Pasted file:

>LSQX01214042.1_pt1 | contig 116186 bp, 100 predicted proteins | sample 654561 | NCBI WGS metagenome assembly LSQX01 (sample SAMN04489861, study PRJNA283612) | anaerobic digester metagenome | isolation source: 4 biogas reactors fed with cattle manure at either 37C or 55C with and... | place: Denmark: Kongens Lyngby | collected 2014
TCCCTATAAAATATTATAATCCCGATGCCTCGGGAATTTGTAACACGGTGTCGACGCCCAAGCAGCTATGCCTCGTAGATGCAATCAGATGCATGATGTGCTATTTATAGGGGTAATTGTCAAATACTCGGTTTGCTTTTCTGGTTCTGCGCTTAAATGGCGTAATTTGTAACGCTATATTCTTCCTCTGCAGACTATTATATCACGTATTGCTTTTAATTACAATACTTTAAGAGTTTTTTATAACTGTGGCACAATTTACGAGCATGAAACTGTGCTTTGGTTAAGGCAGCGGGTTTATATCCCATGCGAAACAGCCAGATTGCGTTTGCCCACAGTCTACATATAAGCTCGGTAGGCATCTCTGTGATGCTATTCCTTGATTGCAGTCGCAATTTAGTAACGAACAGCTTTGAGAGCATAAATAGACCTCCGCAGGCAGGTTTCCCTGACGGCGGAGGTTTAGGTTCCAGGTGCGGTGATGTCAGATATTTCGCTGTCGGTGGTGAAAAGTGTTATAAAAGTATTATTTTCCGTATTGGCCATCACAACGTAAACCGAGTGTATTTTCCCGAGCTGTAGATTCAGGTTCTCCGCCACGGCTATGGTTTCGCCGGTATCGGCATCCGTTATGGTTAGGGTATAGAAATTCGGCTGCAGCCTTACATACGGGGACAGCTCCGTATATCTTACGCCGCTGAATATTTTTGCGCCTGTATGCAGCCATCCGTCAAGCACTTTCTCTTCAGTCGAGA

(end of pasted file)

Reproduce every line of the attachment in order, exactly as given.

>LSQX01214042.1_pt1 | contig 116186 bp, 100 predicted proteins | sample 654561 | NCBI WGS metagenome assembly LSQX01 (sample SAMN04489861, study PRJNA283612) | anaerobic digester metagenome | isolation source: 4 biogas reactors fed with cattle manure at either 37C or 55C with and... | place: Denmark: Kongens Lyngby | collected 2014
TCCCTATAAAATATTATAATCCCGATGCCTCGGGAATTTGTAACACGGTGTCGACGCCCAAGCAGCTATGCCTCGTAGATGCAATCAGATGCATGATGTGCTATTTATAGGGGTAATTGTCAAATACTCGGTTTGCTTTTCTGGTTCTGCGCTTAAATGGCGTAATTTGTAACGCTATATTCTTCCTCTGCAGACTATTATATCACGTATTGCTTTTAATTACAATACTTTAAGAGTTTTTTATAACTGTGGCACAATTTACGAGCATGAAACTGTGCTTTGGTTAAGGCAGCGGGTTTATATCCCATGCGAAACAGCCAGATTGCGTTTGCCCACAGTCTACATATAAGCTCGGTAGGCATCTCTGTGATGCTATTCCTTGATTGCAGTCGCAATTTAGTAACGAACAGCTTTGAGAGCATAAATAGACCTCCGCAGGCAGGTTTCCCTGACGGCGGAGGTTTAGGTTCCAGGTGCGGTGATGTCAGATATTTCGCTGTCGGTGGTGAAAAGTGTTATAAAAGTATTATTTTCCGTATTGGCCATCACAACGTAAACCGAGTGTATTTTCCCGAGCTGTAGATTCAGGTTCTCCGCCACGGCTATGGTTTCGCCGGTATCGGCATCCGTTATGGTTAGGGTATAGAAATTCGGCTGCAGCCTTACATACGGGGACAGCTCCGTATATCTTACGCCGCTGAATATTTTTGCGCCTGTATGCAGCCATCCGTCAAGCACTTTCTCTTCAGTCGAGA